By Maggie Boyd, Archivist
On May 5–6, 1956, the Academy hosted a conference on “Science and the Modern World View—Toward a Common Understanding of the Sciences and the Humanities.” The conference, funded by the National Science Foundation, was held in honor of physicist Percy Williams Bridgman and mathematician and physicist Philipp G. Frank. At their request, the meeting was not a celebration of their individual work. Rather, it highlighted the discipline of the philosophy of science, which they both advanced. Specifically, the conference examined the history of a scientific worldview and its intersection with the humanities in the mid-twentieth century.
The presenters included Robert Oppenheimer, Harcourt Brown, and Howard Mumford Jones, among others. In his presentation, Oppenheimer emphasized two aspects uniting the humanities and the sciences.1 First, his belief that the “terrifyingly, inhumanly rapid rate” of scientific advancement followed an order, however inadequate. “The second is simply this: we can have each other to dinner. We ourselves, and with each other by our converse, can create, not an architecture of global scope, but an immense, intricate network of intimacy, illumination, and understanding. Everything cannot be connected with everything in the world we live in. Everything can be connected with anything.”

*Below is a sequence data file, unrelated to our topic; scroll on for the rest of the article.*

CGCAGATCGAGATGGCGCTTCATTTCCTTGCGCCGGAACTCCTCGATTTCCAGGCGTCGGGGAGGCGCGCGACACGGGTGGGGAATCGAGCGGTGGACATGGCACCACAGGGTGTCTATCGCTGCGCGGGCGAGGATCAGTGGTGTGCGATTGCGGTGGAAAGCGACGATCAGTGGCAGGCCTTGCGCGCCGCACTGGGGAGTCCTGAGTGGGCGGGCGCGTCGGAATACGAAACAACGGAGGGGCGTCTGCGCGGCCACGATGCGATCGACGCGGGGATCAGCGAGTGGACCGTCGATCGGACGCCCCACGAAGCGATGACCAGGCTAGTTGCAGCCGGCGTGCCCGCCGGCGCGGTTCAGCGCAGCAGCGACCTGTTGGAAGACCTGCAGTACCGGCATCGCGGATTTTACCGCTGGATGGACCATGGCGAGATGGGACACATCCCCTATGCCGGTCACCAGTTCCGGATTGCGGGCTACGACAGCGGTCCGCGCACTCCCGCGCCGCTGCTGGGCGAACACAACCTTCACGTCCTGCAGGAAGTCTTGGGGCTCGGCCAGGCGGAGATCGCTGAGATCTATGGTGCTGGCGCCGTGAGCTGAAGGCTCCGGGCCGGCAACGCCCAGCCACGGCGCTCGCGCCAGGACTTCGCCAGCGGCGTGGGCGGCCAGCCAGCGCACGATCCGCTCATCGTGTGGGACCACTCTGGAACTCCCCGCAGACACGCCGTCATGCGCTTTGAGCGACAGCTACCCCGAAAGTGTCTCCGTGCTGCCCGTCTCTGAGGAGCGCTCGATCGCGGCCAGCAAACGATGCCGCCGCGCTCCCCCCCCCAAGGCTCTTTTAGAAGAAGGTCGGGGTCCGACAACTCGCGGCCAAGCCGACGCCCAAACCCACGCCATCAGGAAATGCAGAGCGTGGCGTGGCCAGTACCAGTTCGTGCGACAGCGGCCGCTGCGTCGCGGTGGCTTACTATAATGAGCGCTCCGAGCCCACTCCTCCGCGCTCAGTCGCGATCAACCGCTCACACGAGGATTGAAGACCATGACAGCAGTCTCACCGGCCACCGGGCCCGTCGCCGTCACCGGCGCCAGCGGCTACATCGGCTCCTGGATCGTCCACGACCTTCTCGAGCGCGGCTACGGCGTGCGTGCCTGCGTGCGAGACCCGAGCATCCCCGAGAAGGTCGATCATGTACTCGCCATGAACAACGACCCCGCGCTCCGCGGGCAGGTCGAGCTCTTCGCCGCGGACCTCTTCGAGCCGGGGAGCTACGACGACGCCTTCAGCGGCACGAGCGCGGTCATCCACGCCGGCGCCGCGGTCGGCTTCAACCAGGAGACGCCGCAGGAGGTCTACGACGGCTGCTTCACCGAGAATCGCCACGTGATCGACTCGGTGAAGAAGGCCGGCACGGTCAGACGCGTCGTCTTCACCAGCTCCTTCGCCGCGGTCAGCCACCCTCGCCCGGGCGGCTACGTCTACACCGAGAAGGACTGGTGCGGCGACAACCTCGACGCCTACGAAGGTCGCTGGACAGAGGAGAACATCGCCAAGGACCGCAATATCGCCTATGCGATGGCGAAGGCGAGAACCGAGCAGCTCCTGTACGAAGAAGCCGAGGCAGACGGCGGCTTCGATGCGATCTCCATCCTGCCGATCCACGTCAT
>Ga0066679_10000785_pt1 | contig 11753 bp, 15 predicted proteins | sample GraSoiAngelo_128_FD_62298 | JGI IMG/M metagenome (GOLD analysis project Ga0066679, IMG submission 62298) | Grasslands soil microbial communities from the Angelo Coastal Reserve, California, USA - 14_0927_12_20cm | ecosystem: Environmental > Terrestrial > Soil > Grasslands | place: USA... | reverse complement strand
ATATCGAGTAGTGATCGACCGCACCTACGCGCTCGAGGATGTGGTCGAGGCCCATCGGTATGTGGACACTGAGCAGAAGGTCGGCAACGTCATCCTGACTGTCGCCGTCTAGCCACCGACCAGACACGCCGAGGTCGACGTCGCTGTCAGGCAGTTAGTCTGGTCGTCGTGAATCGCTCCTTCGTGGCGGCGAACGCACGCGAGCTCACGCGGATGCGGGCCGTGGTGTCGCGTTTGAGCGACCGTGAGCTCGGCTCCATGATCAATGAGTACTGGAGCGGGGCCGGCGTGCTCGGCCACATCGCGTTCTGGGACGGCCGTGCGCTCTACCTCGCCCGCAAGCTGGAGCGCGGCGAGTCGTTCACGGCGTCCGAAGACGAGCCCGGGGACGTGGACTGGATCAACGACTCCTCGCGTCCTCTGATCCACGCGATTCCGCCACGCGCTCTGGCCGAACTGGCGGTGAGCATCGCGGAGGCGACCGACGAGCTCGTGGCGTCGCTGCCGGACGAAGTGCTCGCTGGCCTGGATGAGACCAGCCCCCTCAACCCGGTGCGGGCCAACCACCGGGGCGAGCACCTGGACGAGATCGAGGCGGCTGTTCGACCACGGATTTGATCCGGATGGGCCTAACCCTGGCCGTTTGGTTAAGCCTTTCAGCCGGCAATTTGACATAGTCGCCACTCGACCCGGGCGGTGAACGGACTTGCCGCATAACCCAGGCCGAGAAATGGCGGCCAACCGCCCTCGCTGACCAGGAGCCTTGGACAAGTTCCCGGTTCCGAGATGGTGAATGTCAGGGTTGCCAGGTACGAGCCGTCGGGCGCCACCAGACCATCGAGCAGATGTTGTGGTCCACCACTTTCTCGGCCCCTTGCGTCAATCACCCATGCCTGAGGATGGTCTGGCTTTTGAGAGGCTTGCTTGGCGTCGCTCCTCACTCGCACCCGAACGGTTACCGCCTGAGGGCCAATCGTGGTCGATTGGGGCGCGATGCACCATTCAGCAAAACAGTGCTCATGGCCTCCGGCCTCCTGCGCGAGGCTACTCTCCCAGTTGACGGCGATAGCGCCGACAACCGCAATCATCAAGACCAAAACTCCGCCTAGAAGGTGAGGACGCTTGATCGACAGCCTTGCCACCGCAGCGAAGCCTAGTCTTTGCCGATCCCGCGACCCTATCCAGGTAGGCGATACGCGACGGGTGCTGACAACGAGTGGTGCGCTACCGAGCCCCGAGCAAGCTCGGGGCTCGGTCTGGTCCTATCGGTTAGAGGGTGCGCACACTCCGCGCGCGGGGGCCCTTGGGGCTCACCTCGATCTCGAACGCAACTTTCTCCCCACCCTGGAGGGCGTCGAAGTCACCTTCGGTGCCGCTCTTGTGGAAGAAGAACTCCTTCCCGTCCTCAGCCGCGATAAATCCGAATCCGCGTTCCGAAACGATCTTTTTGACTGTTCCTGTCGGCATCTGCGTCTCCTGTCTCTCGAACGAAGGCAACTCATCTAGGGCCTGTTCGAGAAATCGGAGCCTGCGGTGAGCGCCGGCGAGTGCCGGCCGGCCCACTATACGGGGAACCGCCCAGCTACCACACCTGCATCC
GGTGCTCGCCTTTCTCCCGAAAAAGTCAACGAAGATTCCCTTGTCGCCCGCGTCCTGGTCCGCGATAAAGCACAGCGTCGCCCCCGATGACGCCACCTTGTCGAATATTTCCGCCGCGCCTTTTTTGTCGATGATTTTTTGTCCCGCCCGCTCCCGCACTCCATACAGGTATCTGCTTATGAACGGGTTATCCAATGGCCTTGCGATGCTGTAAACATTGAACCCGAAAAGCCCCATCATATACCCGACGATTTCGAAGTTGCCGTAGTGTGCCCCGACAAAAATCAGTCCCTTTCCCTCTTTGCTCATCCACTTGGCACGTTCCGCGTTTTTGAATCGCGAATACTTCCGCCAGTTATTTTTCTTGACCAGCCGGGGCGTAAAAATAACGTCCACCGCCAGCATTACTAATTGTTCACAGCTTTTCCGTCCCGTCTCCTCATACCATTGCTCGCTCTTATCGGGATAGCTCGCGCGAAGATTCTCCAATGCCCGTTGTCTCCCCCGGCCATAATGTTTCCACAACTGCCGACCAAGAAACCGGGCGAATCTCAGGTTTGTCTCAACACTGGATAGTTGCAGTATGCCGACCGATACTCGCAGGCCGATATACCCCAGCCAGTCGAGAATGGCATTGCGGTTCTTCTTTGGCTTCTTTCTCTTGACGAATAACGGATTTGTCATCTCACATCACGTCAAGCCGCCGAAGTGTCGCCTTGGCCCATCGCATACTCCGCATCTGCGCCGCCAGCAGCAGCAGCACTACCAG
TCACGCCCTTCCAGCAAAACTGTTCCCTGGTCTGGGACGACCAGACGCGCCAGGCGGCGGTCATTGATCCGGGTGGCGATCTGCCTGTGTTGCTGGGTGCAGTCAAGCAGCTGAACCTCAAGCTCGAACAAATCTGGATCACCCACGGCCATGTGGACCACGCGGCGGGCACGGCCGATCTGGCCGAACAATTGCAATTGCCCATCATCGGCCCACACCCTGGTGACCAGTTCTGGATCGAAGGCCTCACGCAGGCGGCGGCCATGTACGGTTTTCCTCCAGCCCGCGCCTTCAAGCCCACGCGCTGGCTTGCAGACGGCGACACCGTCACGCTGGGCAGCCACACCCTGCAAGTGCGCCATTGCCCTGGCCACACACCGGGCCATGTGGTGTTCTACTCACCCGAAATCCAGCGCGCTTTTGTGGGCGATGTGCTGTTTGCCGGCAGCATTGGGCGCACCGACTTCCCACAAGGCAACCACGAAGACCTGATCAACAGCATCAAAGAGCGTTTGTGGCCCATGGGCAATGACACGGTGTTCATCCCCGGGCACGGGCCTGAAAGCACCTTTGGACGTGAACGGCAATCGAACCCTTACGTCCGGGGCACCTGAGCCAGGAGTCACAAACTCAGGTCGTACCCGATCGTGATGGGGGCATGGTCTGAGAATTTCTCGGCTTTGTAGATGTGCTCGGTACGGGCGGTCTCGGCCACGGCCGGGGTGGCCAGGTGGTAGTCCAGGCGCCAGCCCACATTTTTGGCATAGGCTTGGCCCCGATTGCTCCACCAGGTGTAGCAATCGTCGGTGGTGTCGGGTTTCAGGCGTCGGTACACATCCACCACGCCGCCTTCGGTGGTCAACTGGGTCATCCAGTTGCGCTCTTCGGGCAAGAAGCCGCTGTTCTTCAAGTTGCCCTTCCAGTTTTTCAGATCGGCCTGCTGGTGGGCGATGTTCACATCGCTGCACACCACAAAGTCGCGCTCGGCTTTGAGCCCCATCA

The conference papers were published in the Winter 1958 issue of Dædalus, “Science and the Modern World View,” and as a book, Science and the Modern Mind, by Beacon Press in 1958. The papers of the conference’s organizing committee have been processed, and a finding aid is available on the Academy Archives website.
- 1Robert Oppenheimer, “The Growth of Science and the Structure of Culture: Comments on Dr. Frank’s Paper,” Dædalus 87 (1) (Winter 1958): 76.